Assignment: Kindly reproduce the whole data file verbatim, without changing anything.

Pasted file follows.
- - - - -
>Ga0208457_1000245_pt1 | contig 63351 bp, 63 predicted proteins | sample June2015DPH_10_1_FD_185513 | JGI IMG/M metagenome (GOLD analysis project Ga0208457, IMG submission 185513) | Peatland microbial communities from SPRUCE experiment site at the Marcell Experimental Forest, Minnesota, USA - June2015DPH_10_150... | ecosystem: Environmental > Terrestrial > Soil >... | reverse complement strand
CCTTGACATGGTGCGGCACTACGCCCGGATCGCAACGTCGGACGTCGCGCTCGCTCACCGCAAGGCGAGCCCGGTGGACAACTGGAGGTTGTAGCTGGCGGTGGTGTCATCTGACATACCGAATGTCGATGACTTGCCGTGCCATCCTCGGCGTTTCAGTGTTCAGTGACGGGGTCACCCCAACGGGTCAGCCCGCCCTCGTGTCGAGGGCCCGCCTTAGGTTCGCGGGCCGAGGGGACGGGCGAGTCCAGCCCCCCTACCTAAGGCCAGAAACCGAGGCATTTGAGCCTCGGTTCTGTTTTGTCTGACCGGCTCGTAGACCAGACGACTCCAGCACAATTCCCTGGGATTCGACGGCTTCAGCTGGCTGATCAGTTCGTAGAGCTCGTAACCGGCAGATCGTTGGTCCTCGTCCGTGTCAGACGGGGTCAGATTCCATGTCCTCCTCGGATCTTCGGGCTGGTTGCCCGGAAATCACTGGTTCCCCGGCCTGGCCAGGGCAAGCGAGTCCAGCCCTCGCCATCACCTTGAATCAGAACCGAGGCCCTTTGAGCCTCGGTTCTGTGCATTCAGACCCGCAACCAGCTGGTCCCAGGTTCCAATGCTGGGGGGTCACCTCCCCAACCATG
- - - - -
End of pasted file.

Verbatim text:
>Ga0208457_1000245_pt1 | contig 63351 bp, 63 predicted proteins | sample June2015DPH_10_1_FD_185513 | JGI IMG/M metagenome (GOLD analysis project Ga0208457, IMG submission 185513) | Peatland microbial communities from SPRUCE experiment site at the Marcell Experimental Forest, Minnesota, USA - June2015DPH_10_150... | ecosystem: Environmental > Terrestrial > Soil >... | reverse complement strand
CCTTGACATGGTGCGGCACTACGCCCGGATCGCAACGTCGGACGTCGCGCTCGCTCACCGCAAGGCGAGCCCGGTGGACAACTGGAGGTTGTAGCTGGCGGTGGTGTCATCTGACATACCGAATGTCGATGACTTGCCGTGCCATCCTCGGCGTTTCAGTGTTCAGTGACGGGGTCACCCCAACGGGTCAGCCCGCCCTCGTGTCGAGGGCCCGCCTTAGGTTCGCGGGCCGAGGGGACGGGCGAGTCCAGCCCCCCTACCTAAGGCCAGAAACCGAGGCATTTGAGCCTCGGTTCTGTTTTGTCTGACCGGCTCGTAGACCAGACGACTCCAGCACAATTCCCTGGGATTCGACGGCTTCAGCTGGCTGATCAGTTCGTAGAGCTCGTAACCGGCAGATCGTTGGTCCTCGTCCGTGTCAGACGGGGTCAGATTCCATGTCCTCCTCGGATCTTCGGGCTGGTTGCCCGGAAATCACTGGTTCCCCGGCCTGGCCAGGGCAAGCGAGTCCAGCCCTCGCCATCACCTTGAATCAGAACCGAGGCCCTTTGAGCCTCGGTTCTGTGCATTCAGACCCGCAACCAGCTGGTCCCAGGTTCCAATGCTGGGGGGTCACCTCCCCAACCATG